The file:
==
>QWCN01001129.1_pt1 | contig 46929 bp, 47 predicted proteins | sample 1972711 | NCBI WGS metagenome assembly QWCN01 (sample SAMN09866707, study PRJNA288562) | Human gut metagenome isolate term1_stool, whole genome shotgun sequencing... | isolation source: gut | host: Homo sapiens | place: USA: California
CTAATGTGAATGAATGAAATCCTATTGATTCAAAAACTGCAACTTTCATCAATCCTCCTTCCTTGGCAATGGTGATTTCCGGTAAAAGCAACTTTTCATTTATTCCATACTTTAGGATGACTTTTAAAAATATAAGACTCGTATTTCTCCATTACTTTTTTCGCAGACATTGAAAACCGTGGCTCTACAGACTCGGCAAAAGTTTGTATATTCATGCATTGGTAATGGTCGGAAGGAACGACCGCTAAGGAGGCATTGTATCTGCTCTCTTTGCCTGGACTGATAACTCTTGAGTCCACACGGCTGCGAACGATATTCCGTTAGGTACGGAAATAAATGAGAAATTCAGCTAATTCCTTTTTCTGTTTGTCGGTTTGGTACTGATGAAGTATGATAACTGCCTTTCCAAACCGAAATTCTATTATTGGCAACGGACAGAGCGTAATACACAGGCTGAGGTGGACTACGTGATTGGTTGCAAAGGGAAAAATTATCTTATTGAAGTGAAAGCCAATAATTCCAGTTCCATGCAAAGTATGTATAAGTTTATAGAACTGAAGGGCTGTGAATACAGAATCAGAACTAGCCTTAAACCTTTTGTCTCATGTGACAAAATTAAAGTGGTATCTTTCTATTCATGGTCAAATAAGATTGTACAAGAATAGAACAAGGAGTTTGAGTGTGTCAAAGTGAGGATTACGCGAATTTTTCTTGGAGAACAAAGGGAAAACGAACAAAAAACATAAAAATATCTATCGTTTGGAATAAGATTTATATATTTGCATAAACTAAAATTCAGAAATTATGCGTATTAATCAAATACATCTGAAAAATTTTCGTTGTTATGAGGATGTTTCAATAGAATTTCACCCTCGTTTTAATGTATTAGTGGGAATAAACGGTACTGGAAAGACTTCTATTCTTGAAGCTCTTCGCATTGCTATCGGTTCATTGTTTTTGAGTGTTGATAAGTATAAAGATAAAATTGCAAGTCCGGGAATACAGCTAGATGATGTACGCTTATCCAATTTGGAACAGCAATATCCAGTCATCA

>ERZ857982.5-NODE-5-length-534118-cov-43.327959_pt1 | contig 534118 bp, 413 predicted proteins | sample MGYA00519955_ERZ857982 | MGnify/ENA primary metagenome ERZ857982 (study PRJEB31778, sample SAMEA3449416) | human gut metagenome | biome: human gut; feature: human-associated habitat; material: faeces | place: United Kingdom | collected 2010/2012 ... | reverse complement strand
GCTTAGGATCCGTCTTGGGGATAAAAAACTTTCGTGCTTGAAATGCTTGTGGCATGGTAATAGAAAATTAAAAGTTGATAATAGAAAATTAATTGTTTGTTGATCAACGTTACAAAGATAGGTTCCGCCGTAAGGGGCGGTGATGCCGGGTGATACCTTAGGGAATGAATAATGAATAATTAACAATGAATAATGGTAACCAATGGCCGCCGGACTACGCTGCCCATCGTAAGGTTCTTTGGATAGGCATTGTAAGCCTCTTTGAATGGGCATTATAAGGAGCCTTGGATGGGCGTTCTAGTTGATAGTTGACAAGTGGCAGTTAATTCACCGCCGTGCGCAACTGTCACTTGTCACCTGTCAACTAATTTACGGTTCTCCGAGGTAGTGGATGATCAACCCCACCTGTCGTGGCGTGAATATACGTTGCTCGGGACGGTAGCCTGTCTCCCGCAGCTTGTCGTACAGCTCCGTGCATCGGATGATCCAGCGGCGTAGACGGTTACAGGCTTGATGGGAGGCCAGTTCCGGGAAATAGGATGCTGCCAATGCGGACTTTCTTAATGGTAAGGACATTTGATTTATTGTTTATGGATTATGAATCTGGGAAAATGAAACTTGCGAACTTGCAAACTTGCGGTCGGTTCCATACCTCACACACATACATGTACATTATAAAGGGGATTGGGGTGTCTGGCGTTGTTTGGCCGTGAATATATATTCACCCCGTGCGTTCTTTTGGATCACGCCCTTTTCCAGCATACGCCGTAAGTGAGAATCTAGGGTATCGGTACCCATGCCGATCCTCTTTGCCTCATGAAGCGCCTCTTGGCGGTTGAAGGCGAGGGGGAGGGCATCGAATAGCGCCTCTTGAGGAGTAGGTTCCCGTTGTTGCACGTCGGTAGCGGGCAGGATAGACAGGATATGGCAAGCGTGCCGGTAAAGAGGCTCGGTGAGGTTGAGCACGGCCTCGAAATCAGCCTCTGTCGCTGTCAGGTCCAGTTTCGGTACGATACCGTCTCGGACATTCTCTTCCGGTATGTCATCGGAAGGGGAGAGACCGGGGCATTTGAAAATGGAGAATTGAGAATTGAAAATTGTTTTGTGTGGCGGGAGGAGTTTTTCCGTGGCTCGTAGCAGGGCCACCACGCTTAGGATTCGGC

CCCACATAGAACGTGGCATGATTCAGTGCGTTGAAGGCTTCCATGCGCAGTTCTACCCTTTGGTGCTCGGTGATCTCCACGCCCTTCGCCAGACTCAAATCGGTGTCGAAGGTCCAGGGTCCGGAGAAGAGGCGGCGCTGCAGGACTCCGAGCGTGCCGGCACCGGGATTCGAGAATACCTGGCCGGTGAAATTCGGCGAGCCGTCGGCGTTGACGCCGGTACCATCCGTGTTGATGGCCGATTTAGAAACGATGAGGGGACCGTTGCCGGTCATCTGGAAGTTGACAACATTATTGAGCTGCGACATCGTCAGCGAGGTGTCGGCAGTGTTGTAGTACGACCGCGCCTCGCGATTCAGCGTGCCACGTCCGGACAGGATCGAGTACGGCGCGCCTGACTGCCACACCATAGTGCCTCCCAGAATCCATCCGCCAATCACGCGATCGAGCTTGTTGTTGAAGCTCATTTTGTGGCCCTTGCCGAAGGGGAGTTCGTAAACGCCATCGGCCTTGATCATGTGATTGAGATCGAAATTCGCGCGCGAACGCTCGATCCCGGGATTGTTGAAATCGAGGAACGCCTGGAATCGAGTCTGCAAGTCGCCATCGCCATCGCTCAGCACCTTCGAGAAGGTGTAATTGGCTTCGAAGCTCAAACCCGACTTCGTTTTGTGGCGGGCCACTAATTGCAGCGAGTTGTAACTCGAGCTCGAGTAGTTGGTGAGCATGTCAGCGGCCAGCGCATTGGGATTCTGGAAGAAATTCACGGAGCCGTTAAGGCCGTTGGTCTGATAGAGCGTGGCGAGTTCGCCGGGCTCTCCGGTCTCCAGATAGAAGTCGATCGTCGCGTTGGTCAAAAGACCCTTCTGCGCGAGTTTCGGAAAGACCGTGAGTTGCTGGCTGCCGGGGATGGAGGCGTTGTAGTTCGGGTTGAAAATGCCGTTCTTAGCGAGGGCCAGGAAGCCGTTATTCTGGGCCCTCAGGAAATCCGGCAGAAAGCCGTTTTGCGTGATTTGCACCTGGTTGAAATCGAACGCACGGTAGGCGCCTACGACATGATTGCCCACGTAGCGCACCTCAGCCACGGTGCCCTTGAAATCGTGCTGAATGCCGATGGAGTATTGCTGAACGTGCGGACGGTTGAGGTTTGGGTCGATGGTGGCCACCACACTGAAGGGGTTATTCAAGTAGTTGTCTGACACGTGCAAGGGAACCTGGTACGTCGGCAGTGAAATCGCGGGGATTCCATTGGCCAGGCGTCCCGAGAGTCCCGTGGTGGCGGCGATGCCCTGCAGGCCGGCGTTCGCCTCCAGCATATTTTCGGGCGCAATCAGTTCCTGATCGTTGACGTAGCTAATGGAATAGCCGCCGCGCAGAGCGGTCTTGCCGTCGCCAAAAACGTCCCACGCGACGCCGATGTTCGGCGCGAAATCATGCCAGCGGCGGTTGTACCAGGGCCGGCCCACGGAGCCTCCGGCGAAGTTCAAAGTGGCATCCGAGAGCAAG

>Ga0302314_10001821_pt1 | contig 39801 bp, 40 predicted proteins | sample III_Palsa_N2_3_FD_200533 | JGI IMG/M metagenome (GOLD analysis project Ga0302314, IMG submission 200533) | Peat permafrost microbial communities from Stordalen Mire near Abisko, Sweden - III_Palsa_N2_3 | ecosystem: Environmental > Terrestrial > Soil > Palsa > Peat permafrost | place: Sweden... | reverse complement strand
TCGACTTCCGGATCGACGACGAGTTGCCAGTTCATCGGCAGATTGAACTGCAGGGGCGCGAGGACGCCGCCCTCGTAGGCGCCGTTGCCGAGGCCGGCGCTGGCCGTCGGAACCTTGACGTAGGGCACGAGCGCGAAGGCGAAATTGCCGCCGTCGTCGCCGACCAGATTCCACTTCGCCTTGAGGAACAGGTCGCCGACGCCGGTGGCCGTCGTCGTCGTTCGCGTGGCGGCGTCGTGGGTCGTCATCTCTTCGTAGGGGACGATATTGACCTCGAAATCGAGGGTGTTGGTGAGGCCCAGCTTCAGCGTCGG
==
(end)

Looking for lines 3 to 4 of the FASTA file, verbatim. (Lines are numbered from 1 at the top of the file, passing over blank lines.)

>ERZ857982.5-NODE-5-length-534118-cov-43.327959_pt1 | contig 534118 bp, 413 predicted proteins | sample MGYA00519955_ERZ857982 | MGnify/ENA primary metagenome ERZ857982 (study PRJEB31778, sample SAMEA3449416) | human gut metagenome | biome: human gut; feature: human-associated habitat; material: faeces | place: United Kingdom | collected 2010/2012 ... | reverse complement strand
GCTTAGGATCCGTCTTGGGGATAAAAAACTTTCGTGCTTGAAATGCTTGTGGCATGGTAATAGAAAATTAAAAGTTGATAATAGAAAATTAATTGTTTGTTGATCAACGTTACAAAGATAGGTTCCGCCGTAAGGGGCGGTGATGCCGGGTGATACCTTAGGGAATGAATAATGAATAATTAACAATGAATAATGGTAACCAATGGCCGCCGGACTACGCTGCCCATCGTAAGGTTCTTTGGATAGGCATTGTAAGCCTCTTTGAATGGGCATTATAAGGAGCCTTGGATGGGCGTTCTAGTTGATAGTTGACAAGTGGCAGTTAATTCACCGCCGTGCGCAACTGTCACTTGTCACCTGTCAACTAATTTACGGTTCTCCGAGGTAGTGGATGATCAACCCCACCTGTCGTGGCGTGAATATACGTTGCTCGGGACGGTAGCCTGTCTCCCGCAGCTTGTCGTACAGCTCCGTGCATCGGATGATCCAGCGGCGTAGACGGTTACAGGCTTGATGGGAGGCCAGTTCCGGGAAATAGGATGCTGCCAATGCGGACTTTCTTAATGGTAAGGACATTTGATTTATTGTTTATGGATTATGAATCTGGGAAAATGAAACTTGCGAACTTGCAAACTTGCGGTCGGTTCCATACCTCACACACATACATGTACATTATAAAGGGGATTGGGGTGTCTGGCGTTGTTTGGCCGTGAATATATATTCACCCCGTGCGTTCTTTTGGATCACGCCCTTTTCCAGCATACGCCGTAAGTGAGAATCTAGGGTATCGGTACCCATGCCGATCCTCTTTGCCTCATGAAGCGCCTCTTGGCGGTTGAAGGCGAGGGGGAGGGCATCGAATAGCGCCTCTTGAGGAGTAGGTTCCCGTTGTTGCACGTCGGTAGCGGGCAGGATAGACAGGATATGGCAAGCGTGCCGGTAAAGAGGCTCGGTGAGGTTGAGCACGGCCTCGAAATCAGCCTCTGTCGCTGTCAGGTCCAGTTTCGGTACGATACCGTCTCGGACATTCTCTTCCGGTATGTCATCGGAAGGGGAGAGACCGGGGCATTTGAAAATGGAGAATTGAGAATTGAAAATTGTTTTGTGTGGCGGGAGGAGTTTTTCCGTGGCTCGTAGCAGGGCCACCACGCTTAGGATTCGGC